In 2015, as a candidate, Governor Bevin campaigned on developing an outcomes-based funding model to rationally and strategically appropriate Kentucky's near-$1 billion investment to postsecondary education. Thanks to his leadership, the 2016 General Assembly created a task force to develop a comprehensivee funding model that was approved during the 2017 General Assembly.
- The model created has a recommended phase-in:
|2017-18||5% of general fund appropriation ($42.9 million)|
|2018-19||100% of general fund appropration with hold-harmless provision|
|2019-20||100% of general fund appropriation with 1% stop-loss provision|
|2020-21||100% of general fund appropriation with 2% stop-loss provision|
- The model's first distribution of the 5% awards Northern Kentucky University its full 5% plus an additional $174,000
- The model confirms once again that NKU is substantially underfunded compared to peer universities. In the final report produced by the 2016 task force, it acknowledges that the disparity should be remedied by providing funding to NKU to achieve a common, equitable starting point.
- In his 2016 budget proposal, Governor Bevin appropriated an additional $10.7 million in annual funding to NKU to fix the disparity. Through the legislative process and conference committee, half of the disparity ($5.1 million) was appropriated.
Since 2006, NKU's KERS contribution rates have increased from 8% to 49%. In dollars, the increase has risen from $2.2 million in 2006 to $19.1 million in 2017. NKU's KERS contrivution equates to 38.7% of our total annual state appropriation.
- If the anticipated special session on pension reform results in KERS contribution rate increases, the following hypothetical situations would impact NKU as such:
If contribution rates increase to 60%, that would equal a total contribution amount of $23.7 million and constitute 47.3% of NKU's total state appropriation.
If contribution rates increase to 70%, that would equal a total contribution amount of $27.5 million and constitute 54.8% of NKU's total state appropriation.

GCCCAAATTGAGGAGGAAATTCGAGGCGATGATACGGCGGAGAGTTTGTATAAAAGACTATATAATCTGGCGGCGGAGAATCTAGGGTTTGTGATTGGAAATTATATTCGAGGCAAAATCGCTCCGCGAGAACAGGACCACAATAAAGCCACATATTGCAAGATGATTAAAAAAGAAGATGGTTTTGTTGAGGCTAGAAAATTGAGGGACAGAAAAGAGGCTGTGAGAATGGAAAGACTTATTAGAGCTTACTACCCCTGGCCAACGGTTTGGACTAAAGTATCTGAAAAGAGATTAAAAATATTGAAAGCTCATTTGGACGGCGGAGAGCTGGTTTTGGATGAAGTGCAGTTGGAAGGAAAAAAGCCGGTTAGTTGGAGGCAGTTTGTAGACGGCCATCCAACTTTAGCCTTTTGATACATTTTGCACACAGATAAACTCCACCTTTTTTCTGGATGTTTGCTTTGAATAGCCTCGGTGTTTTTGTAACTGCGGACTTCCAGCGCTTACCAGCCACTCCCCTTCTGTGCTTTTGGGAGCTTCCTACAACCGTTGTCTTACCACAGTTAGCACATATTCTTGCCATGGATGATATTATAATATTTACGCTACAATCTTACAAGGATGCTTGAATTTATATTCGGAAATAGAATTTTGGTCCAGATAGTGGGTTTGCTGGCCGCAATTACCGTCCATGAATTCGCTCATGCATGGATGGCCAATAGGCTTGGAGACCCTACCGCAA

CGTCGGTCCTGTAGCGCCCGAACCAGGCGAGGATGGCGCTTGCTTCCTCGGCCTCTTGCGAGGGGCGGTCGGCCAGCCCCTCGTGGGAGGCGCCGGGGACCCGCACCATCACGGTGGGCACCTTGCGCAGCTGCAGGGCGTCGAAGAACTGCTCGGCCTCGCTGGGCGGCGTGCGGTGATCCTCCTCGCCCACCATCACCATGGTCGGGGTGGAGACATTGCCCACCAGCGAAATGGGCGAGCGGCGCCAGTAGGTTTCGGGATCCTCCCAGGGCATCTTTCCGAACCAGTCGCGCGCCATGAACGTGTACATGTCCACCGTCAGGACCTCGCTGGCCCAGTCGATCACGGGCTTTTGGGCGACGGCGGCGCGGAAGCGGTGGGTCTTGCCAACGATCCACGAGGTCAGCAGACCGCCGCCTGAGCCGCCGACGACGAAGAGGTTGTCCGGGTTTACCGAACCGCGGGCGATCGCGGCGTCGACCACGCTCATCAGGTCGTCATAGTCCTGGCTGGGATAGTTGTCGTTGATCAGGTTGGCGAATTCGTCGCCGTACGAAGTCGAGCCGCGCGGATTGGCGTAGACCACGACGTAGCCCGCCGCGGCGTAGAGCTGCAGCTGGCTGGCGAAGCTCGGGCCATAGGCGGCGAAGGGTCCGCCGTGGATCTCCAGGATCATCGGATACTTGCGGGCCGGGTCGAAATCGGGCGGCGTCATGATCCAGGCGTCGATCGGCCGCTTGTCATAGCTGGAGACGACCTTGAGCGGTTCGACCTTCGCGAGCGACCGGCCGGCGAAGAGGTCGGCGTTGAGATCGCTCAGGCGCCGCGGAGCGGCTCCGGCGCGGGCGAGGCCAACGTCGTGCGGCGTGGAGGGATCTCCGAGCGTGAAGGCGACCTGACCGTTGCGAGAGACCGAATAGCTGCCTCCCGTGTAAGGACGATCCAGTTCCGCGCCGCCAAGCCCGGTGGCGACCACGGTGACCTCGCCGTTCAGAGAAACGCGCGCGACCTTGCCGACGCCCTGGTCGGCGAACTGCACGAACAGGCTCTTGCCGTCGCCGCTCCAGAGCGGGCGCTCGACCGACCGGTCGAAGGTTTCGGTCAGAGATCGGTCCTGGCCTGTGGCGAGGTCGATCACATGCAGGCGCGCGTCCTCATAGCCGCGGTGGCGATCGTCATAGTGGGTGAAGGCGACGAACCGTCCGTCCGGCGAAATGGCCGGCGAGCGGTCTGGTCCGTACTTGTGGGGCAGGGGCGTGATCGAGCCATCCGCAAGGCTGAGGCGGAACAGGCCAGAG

Face to face contact is the most effective means of communicating with legislators. Below are some specific suggestions to consider when meeting with an elected official:
Plan your visit carefully. Make an appointment by contacting the legislator's staff and let them know what you wish to discuss.
Be clear about what you want to achieve and have a mental agenda. Prepare materials that will assist the legislator in understanding the issue and your position.
Be responsive. Express to the legislator your willingness to obtain additional information if questions are asked that you are not prepared to answer.
Keep it short and to the point, close the meeting quickly by summarizing key points and always be sure to thank the legislator for their time.
Send a follow-up letter. It is important to send a thank you letter to the legislator and any staff who assisted you during the visit. Reiterate your position, provide additional information if it was requested, and request their future consideration.
Telephone contact may be the most sensible form of communication due to the timing of calls to action. Below are some suggestions for making effective contact via telephone:
Below are some simple guidelines to follow when sending letters to elected officials:
One of the most important tasks of grassroots networking is building or enhancing personal relationships. Communication and effective follow-up is key to enhancing relationships with legislators and their staffs. Here are some ways to keep the lines of communication open: